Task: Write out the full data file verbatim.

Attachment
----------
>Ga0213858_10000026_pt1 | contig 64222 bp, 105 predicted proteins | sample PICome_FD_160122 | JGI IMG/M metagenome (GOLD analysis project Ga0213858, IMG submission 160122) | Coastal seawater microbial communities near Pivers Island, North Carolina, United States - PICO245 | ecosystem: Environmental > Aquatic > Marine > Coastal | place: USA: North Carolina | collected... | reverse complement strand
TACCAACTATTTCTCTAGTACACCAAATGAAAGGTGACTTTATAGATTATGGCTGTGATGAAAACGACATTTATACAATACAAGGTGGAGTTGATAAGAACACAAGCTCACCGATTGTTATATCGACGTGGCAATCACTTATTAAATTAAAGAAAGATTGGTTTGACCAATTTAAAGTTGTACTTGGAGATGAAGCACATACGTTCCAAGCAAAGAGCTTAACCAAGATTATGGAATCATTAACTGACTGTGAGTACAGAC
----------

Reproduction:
>Ga0213858_10000026_pt1 | contig 64222 bp, 105 predicted proteins | sample PICome_FD_160122 | JGI IMG/M metagenome (GOLD analysis project Ga0213858, IMG submission 160122) | Coastal seawater microbial communities near Pivers Island, North Carolina, United States - PICO245 | ecosystem: Environmental > Aquatic > Marine > Coastal | place: USA: North Carolina | collected... | reverse complement strand
TACCAACTATTTCTCTAGTACACCAAATGAAAGGTGACTTTATAGATTATGGCTGTGATGAAAACGACATTTATACAATACAAGGTGGAGTTGATAAGAACACAAGCTCACCGATTGTTATATCGACGTGGCAATCACTTATTAAATTAAAGAAAGATTGGTTTGACCAATTTAAAGTTGTACTTGGAGATGAAGCACATACGTTCCAAGCAAAGAGCTTAACCAAGATTATGGAATCATTAACTGACTGTGAGTACAGAC